• http://profile.typekey.com/robinhanson/ Robin Hanson

    Hal, don’t give up so easy! Models can be informative even when all their assumptions aren’t completely realistic. Of course that will be easier to believe in this context once one of us comes up with a plausible specific mode.

  • zhong lu

    pdf, if a person gives up one of their “precious beliefs” then by definition that belief wasn’t “precious” in the first place.

    Common example: X had faith in God, but lost it later in life. By definition, he never had true faith in God in the first place. (I’m not using a personal example here)

    We should be very careful about what to believe in. But once we’ve chosen a belief, we should stick to it.

  • Zhong Lu

    Haha, I reread your post and I still don’t understand the specifics of what you’re trying to say. The whole “Bayesian” thingymajiggy is like totally over my head.

    But I think I get the general gist of what you’re saying: what you’re trying to say is that “the young dude stepping out of the time machine should listen to the old dude with the more experience.” Is that right?

    If that is what you’re trying to say, then I have to disagree. I define rational as “beneficial to your personal well-being” and the young dude’s views is just as “rational” as the old dude’s views.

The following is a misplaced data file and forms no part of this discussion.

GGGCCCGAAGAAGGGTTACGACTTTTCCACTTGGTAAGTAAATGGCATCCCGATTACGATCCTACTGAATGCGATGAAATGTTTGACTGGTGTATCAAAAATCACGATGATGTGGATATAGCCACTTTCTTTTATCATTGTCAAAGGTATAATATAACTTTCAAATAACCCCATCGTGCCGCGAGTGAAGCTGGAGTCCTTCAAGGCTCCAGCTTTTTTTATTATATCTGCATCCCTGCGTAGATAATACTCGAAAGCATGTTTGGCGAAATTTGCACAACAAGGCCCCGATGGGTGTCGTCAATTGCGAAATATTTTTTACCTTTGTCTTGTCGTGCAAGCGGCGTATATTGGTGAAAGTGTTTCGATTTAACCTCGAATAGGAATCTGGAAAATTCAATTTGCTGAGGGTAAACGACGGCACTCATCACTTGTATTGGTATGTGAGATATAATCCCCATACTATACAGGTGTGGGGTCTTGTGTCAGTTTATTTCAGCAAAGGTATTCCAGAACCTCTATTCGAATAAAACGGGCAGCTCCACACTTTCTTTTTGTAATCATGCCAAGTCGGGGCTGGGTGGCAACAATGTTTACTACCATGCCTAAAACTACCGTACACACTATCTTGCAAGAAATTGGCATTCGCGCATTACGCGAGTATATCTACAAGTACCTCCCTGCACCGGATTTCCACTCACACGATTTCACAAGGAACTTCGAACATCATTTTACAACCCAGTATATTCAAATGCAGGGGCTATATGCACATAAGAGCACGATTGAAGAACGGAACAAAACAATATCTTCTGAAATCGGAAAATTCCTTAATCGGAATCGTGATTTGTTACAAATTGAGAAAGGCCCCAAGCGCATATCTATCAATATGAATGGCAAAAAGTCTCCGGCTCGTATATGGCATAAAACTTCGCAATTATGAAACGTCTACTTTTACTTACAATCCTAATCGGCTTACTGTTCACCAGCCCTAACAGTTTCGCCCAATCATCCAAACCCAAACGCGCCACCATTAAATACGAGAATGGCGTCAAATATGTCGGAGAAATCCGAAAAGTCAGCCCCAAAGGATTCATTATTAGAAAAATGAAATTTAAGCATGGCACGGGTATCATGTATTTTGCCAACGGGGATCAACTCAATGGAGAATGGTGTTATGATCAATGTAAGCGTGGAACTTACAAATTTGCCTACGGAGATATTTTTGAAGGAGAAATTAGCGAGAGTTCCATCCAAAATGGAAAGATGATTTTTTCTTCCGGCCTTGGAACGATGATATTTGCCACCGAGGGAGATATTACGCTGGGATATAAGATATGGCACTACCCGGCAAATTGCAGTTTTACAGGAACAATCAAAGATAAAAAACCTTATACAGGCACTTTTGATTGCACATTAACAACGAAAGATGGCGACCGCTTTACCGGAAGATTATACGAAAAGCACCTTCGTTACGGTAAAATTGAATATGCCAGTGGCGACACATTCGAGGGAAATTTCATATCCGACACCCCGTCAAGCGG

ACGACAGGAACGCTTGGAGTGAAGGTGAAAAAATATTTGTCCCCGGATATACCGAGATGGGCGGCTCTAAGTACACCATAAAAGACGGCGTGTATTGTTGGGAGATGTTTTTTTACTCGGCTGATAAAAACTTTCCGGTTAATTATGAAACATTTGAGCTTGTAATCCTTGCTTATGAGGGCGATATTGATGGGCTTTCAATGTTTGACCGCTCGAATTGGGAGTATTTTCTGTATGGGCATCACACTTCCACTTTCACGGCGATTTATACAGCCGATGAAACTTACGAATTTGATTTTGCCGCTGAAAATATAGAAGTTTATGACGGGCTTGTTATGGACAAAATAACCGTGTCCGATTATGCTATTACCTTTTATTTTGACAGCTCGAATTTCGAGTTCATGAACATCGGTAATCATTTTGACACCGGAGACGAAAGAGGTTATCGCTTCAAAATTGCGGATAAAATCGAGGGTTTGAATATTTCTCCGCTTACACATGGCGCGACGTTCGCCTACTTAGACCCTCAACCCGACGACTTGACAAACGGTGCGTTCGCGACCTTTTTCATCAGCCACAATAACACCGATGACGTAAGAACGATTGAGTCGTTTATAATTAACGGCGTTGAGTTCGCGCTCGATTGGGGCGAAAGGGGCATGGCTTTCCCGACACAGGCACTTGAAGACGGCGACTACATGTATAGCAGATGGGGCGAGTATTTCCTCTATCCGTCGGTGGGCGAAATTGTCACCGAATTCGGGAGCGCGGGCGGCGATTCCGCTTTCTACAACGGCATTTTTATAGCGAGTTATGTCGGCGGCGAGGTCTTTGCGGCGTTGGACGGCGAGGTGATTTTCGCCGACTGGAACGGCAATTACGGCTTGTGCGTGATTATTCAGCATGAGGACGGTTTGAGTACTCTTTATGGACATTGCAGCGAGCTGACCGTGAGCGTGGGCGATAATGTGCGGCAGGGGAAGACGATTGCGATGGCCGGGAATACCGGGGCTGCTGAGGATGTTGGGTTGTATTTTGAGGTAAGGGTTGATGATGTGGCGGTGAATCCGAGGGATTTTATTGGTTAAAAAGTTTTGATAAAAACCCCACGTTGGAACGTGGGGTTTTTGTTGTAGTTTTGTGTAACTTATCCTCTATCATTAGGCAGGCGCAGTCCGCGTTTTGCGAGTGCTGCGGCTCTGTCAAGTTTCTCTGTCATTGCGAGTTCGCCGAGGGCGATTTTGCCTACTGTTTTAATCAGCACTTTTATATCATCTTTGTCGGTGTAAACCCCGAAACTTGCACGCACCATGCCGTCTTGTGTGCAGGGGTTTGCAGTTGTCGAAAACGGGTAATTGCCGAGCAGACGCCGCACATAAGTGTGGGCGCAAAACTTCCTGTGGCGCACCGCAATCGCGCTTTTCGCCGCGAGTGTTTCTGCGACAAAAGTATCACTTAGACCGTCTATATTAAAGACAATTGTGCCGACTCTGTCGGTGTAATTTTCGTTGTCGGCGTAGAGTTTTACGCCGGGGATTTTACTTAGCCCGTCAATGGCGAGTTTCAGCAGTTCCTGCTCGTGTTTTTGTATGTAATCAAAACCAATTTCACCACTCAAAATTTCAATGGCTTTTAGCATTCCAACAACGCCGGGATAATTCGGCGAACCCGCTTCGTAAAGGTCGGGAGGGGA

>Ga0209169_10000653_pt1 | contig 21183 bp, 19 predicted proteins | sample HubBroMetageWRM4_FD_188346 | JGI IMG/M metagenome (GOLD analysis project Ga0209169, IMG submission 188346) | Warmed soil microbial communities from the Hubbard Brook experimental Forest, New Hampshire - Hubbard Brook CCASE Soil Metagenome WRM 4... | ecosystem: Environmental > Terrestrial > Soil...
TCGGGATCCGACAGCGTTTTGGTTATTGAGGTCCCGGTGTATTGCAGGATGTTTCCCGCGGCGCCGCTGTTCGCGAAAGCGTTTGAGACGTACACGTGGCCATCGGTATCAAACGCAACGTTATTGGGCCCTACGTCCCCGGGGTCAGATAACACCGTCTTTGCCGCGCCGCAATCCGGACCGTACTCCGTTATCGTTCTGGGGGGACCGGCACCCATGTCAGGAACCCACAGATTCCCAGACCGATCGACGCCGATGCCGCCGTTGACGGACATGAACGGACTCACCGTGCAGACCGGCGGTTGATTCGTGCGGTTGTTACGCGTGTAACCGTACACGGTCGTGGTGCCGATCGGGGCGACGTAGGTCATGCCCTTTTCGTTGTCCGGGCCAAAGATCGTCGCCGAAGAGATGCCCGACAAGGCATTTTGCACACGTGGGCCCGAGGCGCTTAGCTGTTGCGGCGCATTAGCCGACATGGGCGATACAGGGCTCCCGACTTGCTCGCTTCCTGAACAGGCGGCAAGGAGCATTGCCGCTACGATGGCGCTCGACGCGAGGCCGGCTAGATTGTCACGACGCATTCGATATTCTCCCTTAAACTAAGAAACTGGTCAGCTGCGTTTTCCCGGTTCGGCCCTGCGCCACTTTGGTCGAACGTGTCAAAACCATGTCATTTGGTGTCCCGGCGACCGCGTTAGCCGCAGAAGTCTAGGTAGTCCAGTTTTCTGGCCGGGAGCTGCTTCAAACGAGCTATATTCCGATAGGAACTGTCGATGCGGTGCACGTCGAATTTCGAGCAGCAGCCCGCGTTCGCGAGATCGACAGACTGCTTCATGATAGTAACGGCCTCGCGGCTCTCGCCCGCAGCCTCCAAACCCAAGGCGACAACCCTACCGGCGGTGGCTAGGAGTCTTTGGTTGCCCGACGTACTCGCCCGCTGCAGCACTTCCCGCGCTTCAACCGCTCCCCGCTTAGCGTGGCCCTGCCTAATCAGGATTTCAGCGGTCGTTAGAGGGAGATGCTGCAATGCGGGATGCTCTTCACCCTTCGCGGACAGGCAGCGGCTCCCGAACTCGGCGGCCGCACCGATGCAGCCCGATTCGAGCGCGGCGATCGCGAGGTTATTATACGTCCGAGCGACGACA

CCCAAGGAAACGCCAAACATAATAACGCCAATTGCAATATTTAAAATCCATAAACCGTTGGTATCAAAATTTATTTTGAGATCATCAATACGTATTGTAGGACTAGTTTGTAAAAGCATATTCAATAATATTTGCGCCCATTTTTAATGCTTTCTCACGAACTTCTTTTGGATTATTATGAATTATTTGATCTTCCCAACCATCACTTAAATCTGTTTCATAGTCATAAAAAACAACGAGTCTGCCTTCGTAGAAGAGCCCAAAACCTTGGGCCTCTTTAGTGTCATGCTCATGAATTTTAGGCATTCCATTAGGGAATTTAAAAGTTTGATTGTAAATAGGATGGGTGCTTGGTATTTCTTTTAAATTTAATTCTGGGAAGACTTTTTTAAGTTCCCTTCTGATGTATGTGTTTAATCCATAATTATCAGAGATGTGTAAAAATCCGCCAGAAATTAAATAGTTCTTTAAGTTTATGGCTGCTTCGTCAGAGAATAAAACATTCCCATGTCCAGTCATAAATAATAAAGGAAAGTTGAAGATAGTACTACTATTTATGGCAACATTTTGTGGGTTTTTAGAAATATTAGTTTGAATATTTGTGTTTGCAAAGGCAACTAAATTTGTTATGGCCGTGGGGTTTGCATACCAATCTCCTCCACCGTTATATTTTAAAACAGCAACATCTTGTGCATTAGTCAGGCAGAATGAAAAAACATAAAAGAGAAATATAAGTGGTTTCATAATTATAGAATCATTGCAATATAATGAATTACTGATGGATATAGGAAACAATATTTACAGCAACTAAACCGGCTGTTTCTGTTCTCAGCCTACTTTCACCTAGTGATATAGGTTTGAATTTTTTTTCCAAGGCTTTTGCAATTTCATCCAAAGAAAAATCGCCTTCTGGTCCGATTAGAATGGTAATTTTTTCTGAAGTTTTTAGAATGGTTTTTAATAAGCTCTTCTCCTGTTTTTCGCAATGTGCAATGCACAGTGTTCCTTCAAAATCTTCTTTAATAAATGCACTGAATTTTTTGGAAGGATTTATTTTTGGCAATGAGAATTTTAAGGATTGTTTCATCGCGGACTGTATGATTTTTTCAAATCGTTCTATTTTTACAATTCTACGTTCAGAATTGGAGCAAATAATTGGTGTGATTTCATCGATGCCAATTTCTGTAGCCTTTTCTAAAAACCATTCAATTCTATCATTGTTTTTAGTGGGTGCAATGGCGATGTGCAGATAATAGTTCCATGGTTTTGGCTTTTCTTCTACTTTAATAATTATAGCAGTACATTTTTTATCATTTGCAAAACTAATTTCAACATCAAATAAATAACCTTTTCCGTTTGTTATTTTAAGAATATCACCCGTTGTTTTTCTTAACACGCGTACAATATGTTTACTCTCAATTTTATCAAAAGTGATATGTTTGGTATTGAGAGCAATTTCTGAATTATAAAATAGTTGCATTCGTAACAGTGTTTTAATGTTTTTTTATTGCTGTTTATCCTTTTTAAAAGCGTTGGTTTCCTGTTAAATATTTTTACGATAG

For example: “Tommy at age 15 believed in God. Old, future Tommy at age 34 does not.”

    The young Tommy’s belief is rational because his faith got him through the drudgery of teenage life- i.e. his faith was beneficial to his well-being and therefore his faith was “rational.” The old Tommy’s lack of belief in God is also rational because he no longer needs God for his well-being and hence there is no rational reason why he should keep his faith.

    Thus neither side is being “irrational” and so they should agree to disagree.

  • http://profile.typekey.com/sentience/ Eliezer Yudkowsky

    Robin, the scenario of my younger self not updating is strange enough that I would need to know the specifics in order to decide how to react. It’s not quite in blue-tentacle territory, but it would be very surprising. Both of us have had repeated experience with racing far ahead of our younger selves, and both of us have thought through the scenario in advance.

  • http://profile.typekey.com/sentience/ Eliezer Yudkowsky

    PS: I point out that the older version of myself should have strictly more evidence. What reasoned basis could my younger self have for disagreement? What could he possibly know that I don’t? And he knows that. Sixteen-year-old Eliezer may not be able to prove Aumann’s Agreement Theorem, but he’s still a damned sharp rationalist by ordinary standards.

  • rcriii

    I say you should try hard to satisfy the rationality constraint “we can’t forsee to disagree.” … You should random walk your way to common estimates about your relative biases.

    Since you are positing that there should be agreement, aren’t we really trying to work out the mechanism by which we do the “random walk”? In this case I suggest that it comes down to the practicalities of the matter. What disagreements are most expensive for him to concede, versus me? I cannot make him stop dating GMU students, without alienating him, so I may let it go. He cannot make me like the Beegees again, so he agrees to stop listening in my presence. and so on.

    Yes, this is probably a sneaky way of ‘agreeing to disagree’, but it seems efficient.

  • Stuart Armstrong